Undergraduate Dissertation on Ticks accepted by publication

Bethany Greenfield's undergraduate dissertation “Environmental parameters affecting tick (Ixodes ricinus) distribution during the summer season in Richmond Park, London” was recently accepted for publication

BETH GREENFIELD 

Bethany Greenfield’s undergraduate dissertation was recently accepted for publication in Bioscience Horizons (http://biohorizons.oxfordjournals.org/)

Ixodes ricinus, more commonly known as the sheep tick, is arguably one of the most important vectors of disease present today. As a consequence of taking blood meals from mammalian hosts, it can transmit diseases from wild animals to humans. Beth conducted a tick survey along the Tamsin trail, a major walking path in Richmond Park in 2009 to determine the environmental parameters influencing the presence of ticks throughout the park. Through doing this study it was ascertained that the presence of ticks in Richmond Park could be predicted based upon the soil moisture, light levels and humidity. It is thought that improving our understanding of  how these factors influence the presence of ticks will facilitate methods of tick control and consequently help educate the public where ‘hotspots’ for these parasites are likely to be within the park.  The article, entitled " Environmental parameters affecting ticks " is available here to download.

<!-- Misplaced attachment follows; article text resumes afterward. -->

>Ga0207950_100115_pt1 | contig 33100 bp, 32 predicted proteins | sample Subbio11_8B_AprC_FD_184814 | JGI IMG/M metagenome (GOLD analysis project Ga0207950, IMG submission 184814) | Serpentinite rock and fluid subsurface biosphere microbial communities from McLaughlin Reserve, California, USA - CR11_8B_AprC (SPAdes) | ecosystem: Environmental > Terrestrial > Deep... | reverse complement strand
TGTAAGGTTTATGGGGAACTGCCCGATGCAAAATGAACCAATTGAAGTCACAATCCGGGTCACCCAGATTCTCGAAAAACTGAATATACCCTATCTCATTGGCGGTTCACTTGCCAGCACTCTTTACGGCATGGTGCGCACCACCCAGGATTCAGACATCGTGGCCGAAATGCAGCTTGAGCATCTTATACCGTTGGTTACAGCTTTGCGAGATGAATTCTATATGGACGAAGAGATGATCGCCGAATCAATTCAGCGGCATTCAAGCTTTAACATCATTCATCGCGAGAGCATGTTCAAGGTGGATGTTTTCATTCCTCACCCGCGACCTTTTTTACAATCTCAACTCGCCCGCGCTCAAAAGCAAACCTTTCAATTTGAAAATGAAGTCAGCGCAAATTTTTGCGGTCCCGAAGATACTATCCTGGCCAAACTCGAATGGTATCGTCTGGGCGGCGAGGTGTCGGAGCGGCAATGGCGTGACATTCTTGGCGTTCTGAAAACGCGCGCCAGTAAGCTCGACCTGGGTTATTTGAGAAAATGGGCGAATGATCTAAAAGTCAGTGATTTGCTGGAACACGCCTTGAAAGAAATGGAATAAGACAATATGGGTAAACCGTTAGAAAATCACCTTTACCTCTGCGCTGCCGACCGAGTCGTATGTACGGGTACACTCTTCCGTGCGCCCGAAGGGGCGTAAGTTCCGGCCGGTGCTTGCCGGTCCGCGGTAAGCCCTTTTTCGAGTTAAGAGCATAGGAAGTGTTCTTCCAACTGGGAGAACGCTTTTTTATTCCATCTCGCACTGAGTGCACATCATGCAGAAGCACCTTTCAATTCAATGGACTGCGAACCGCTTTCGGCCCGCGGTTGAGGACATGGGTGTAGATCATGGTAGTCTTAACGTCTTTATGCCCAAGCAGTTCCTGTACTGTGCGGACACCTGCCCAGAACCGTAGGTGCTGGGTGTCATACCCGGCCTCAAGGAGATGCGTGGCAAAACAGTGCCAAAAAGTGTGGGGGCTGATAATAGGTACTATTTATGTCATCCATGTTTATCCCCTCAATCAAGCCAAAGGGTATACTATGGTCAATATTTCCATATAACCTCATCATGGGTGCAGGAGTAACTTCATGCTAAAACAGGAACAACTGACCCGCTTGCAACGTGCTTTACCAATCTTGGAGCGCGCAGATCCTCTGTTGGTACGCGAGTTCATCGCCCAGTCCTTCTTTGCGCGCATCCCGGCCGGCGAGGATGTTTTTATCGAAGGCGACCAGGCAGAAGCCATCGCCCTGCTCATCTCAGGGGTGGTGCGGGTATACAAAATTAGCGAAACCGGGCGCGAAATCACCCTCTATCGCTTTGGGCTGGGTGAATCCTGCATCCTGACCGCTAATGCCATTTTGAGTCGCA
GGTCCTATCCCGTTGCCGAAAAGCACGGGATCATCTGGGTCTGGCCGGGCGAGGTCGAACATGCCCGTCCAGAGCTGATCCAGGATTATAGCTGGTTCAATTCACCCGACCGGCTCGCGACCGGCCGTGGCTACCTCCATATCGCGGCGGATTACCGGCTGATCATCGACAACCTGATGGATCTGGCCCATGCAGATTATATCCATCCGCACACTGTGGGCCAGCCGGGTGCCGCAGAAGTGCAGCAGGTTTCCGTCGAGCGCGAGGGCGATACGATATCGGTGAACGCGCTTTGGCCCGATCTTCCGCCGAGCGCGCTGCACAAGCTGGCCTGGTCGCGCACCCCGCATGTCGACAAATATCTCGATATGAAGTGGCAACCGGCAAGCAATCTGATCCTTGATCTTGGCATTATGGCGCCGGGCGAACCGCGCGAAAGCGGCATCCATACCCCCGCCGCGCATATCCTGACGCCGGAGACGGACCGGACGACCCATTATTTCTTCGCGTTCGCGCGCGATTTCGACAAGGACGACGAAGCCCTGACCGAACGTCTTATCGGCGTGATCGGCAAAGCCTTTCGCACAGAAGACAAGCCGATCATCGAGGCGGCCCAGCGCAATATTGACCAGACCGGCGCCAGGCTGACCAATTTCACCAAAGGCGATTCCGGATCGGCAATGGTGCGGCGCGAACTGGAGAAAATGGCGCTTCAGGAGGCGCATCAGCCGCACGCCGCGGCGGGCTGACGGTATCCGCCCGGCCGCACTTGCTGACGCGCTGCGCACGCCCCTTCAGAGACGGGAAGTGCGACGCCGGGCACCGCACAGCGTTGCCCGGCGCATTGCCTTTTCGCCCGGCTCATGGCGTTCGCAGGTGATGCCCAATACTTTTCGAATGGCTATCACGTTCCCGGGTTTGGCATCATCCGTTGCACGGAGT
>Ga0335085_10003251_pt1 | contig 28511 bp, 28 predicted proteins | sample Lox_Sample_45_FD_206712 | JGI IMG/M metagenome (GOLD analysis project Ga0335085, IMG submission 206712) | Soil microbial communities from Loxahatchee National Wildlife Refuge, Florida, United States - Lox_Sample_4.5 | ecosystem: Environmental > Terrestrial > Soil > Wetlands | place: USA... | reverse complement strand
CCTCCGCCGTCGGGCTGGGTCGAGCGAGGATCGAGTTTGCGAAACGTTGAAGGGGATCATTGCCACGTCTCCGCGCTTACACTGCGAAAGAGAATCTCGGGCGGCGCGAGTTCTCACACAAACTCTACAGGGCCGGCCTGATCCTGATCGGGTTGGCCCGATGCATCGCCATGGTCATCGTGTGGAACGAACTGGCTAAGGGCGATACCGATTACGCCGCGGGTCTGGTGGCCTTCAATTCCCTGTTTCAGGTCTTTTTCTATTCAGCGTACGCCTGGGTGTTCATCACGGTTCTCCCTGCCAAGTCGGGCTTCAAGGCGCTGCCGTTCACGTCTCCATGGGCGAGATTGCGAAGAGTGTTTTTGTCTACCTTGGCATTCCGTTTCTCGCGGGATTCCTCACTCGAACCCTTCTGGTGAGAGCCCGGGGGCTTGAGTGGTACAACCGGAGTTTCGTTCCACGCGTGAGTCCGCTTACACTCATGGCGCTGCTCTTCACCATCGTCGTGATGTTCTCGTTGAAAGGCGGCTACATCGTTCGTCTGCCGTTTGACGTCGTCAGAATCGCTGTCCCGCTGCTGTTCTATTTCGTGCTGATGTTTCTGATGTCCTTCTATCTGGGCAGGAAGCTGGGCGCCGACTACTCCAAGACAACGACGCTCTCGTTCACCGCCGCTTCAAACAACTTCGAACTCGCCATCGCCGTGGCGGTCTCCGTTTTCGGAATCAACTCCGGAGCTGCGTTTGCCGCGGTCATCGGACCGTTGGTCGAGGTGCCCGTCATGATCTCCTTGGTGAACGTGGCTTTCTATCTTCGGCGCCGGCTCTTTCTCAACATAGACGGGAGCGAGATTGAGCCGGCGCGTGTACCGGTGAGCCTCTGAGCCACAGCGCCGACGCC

Bethany is now doing a PhD on the monitoring and control of arthropod vectors of disease in sylvatic habitats, under the supervision of Professor Tariq Butt, furthering her research in ticks as well as other important human and animal parastites.